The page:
I am starting a new discipline: for the next six weeks, I am seeking to follow a specific, simple reading plan I’ve devised for working through the Scriptures, along with some other personal goals. One of the goals is to write some “devotional” reflections every day. As such, I’ll be sharing thoughts from my morning reading late each day – after it has had time to marinate and stew all day, and when I have strong incentives to keep the word count (and thus, the amount of time I spend on it) to a minimum. You can expect to see roughly 500 words a day; if I occasionally go long or short you’ll simply have to forgive me.
This morning’s reading included Genesis 1 and Matthew 1. I was struck, reading through Matthew 1 immediately after Genesis 1, how incredible the story is. The God who made everything – who spoke the universe into being, who imagined light and darkness, who fashioned the earth with its peaks and its valleys and its vast seas, who filled the land with ferns and flowers and towering trees, who spun the stars through the vast empty span of the heavens, who shaped cetaceans and made mastodons, who capped his creation with feeble, magnificent humanity – this God stepped into the womb of a woman.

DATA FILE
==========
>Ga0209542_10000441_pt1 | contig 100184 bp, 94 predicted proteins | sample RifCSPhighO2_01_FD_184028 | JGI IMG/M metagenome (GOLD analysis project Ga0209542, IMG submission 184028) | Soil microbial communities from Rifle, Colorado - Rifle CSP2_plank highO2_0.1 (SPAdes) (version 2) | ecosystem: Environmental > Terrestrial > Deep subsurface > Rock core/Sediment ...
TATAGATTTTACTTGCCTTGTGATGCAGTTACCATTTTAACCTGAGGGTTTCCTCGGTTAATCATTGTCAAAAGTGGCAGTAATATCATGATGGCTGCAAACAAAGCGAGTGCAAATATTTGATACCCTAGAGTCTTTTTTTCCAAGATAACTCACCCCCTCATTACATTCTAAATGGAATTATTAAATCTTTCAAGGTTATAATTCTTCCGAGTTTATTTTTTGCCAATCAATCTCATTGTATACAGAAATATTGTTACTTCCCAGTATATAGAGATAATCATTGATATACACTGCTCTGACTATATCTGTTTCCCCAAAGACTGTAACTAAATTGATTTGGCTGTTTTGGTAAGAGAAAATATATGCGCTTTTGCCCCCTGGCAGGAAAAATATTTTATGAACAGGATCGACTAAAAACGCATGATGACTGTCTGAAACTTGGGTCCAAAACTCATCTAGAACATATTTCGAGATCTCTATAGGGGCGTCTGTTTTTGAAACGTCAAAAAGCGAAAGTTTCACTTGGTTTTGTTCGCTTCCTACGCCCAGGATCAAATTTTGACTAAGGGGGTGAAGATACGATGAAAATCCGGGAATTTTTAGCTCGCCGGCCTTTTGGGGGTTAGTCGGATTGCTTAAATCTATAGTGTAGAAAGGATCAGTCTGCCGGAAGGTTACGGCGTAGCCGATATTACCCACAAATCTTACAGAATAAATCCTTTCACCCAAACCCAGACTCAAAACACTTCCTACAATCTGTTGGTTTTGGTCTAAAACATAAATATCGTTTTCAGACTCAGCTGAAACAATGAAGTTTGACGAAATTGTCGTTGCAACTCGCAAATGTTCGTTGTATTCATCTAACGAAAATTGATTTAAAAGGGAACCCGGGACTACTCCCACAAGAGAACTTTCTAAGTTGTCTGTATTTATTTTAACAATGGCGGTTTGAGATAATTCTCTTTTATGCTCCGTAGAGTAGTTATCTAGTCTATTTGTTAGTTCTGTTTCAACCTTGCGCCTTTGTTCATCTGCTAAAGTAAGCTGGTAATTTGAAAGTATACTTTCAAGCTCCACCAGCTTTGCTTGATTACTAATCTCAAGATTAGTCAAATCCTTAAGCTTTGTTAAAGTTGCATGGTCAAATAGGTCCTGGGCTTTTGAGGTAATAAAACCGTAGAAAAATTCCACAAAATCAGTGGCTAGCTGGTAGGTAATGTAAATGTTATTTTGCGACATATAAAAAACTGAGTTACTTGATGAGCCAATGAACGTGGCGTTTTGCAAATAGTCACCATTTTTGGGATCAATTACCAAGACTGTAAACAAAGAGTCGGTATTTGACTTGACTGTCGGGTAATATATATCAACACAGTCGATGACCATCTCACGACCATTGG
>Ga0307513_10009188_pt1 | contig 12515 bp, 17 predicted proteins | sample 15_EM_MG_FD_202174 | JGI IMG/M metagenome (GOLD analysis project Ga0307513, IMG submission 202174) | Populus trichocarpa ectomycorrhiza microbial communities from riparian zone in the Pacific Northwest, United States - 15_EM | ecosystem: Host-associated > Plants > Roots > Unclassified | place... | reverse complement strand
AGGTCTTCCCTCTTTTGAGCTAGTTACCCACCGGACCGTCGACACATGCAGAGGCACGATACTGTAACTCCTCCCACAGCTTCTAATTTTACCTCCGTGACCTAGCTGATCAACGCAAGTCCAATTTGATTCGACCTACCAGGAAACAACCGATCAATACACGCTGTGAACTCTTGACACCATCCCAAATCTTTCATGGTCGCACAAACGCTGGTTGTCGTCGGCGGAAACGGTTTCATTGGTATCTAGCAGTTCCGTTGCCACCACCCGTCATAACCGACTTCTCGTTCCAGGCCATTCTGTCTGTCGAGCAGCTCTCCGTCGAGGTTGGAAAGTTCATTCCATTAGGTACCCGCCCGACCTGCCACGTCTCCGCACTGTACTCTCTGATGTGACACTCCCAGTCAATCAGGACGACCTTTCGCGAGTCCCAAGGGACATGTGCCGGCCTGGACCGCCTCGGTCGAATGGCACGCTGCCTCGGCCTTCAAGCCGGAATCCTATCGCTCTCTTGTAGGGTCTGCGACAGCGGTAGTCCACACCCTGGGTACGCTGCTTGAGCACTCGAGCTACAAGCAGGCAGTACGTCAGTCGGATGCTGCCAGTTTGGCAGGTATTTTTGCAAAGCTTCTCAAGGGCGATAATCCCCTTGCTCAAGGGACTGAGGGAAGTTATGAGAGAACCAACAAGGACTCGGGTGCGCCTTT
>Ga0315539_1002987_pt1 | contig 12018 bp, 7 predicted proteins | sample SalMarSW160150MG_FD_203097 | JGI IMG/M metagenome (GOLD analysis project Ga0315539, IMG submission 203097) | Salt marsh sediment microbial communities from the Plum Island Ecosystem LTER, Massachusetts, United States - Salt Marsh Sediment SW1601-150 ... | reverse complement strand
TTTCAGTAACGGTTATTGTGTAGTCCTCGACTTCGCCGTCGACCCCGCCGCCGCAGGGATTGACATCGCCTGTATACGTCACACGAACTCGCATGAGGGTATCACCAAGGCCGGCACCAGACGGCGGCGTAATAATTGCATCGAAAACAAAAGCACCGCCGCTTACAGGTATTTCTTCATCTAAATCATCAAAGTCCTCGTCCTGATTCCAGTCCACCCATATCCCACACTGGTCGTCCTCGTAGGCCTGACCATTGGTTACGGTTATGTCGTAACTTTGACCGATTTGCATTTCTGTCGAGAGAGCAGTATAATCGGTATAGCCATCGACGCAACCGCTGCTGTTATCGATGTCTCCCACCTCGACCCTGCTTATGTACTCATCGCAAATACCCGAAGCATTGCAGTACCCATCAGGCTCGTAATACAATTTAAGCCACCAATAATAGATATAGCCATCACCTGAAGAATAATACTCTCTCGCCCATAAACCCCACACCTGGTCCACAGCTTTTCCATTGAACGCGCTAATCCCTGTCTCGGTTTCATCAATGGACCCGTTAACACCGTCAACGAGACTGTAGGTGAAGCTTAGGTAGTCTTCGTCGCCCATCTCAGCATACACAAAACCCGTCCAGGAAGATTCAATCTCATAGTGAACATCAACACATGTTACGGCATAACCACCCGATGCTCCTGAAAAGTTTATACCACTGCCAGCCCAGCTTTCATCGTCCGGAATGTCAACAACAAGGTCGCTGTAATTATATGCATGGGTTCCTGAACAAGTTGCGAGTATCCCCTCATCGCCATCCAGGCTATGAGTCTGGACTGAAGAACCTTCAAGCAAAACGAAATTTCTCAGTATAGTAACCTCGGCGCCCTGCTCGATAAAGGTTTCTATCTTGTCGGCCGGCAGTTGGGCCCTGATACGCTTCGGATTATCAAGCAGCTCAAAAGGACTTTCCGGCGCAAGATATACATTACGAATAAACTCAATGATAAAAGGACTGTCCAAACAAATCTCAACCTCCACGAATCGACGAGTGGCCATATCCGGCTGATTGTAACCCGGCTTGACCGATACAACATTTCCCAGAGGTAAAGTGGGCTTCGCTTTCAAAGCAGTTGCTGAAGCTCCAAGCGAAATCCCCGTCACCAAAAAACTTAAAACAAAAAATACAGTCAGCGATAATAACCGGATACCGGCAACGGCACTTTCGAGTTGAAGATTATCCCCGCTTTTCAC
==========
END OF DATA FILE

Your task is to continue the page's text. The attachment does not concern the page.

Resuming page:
I too rarely feel the force of that: God became a man. The one who made us in his image took on everything that it means to be a human. The ancient divines summed it up magnificently: Jesus partakes of everything that it is to be human, and he is at the same time everything that it is to be God. In magnificent, marvelous mystery, he was both a rapidly splitting mass of cells in the body of a young Jewish woman in Palestine, and still upholding the universe by the word of his power.
This is too great a thing for our minds to grasp. That God who made all things has dwelt among us? This is myth, or the greatest of all possible jests. And indeed, it is both: myth come true (and every heart should leap to hear just one of the fairy-story endings come true), and a cause for laughter in the same vein as (but so much grander than) a platypus. There is nothing to top it – save perhaps the doctrine of the Trinity. There is one to make your head spin and your heart leap and set the world on its ear.
The God who made Adam is now also the son of David, the son of Abraham. (As Luke adds: the son of Adam.) Preposterous? Yes. Wonderful? Yes. Too good to be true? No: it is the one of the only things good enough to be true.
God made all things, then became one of the things he made and did not stop being god. Hallelujah.